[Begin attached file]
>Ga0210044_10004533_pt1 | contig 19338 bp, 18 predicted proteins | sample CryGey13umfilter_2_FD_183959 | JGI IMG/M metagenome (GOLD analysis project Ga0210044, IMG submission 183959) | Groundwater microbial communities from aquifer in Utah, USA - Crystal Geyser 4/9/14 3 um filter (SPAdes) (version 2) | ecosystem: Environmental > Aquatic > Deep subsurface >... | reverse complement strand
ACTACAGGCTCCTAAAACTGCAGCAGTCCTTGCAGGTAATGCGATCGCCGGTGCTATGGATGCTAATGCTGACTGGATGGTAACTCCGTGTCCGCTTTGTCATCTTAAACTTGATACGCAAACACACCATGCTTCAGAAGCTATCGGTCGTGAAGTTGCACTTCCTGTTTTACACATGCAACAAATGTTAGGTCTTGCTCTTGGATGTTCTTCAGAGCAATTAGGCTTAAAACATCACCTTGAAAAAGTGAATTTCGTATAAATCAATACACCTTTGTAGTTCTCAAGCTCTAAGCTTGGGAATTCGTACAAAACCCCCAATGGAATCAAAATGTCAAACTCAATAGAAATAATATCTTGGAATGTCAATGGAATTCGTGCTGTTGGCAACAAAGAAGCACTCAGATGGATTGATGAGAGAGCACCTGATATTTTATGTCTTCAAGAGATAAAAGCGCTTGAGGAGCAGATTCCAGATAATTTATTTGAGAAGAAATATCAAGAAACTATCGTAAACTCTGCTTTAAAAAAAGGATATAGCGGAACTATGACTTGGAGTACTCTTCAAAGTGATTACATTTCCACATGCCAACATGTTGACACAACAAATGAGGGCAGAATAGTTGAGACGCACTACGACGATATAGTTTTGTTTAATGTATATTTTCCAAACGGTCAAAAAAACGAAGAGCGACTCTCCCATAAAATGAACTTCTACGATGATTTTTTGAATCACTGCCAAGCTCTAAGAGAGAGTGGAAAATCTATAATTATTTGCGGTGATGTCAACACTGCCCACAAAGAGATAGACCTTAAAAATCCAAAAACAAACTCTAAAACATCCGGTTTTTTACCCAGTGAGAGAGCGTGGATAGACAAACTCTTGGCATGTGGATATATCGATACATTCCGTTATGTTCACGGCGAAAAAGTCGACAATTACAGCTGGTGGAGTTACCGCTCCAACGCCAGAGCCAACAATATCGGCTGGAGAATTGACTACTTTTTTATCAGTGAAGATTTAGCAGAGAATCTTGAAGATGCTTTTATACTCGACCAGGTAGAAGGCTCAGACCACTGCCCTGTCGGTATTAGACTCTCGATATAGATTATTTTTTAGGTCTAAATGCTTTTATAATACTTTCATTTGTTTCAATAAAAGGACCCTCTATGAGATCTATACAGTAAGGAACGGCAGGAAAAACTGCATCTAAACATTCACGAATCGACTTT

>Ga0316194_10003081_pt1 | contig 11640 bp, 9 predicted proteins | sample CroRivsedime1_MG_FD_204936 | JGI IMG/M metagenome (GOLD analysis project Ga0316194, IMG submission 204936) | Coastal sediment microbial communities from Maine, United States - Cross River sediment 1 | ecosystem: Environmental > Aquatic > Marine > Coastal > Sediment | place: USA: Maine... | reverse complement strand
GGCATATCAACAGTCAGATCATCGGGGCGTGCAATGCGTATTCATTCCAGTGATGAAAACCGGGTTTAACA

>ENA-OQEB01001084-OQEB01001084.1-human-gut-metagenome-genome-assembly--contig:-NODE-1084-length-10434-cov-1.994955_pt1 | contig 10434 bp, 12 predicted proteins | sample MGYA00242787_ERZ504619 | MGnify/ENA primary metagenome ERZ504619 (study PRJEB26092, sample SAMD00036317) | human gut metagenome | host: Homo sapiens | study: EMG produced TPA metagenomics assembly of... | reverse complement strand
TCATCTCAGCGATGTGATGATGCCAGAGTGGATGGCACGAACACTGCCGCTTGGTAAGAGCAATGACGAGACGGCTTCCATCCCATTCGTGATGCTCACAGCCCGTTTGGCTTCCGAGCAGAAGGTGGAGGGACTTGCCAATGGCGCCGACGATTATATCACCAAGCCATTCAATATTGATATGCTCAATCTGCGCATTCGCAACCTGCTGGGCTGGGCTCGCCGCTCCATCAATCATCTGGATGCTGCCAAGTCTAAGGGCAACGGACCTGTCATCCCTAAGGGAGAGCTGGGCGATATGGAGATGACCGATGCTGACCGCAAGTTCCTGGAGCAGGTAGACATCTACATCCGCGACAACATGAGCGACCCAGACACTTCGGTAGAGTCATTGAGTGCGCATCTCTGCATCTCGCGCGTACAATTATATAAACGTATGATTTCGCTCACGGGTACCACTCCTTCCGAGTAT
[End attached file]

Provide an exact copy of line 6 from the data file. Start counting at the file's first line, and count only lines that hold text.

TCATCTCAGCGATGTGATGATGCCAGAGTGGATGGCACGAACACTGCCGCTTGGTAAGAGCAATGACGAGACGGCTTCCATCCCATTCGTGATGCTCACAGCCCGTTTGGCTTCCGAGCAGAAGGTGGAGGGACTTGCCAATGGCGCCGACGATTATATCACCAAGCCATTCAATATTGATATGCTCAATCTGCGCATTCGCAACCTGCTGGGCTGGGCTCGCCGCTCCATCAATCATCTGGATGCTGCCAAGTCTAAGGGCAACGGACCTGTCATCCCTAAGGGAGAGCTGGGCGATATGGAGATGACCGATGCTGACCGCAAGTTCCTGGAGCAGGTAGACATCTACATCCGCGACAACATGAGCGACCCAGACACTTCGGTAGAGTCATTGAGTGCGCATCTCTGCATCTCGCGCGTACAATTATATAAACGTATGATTTCGCTCACGGGTACCACTCCTTCCGAGTAT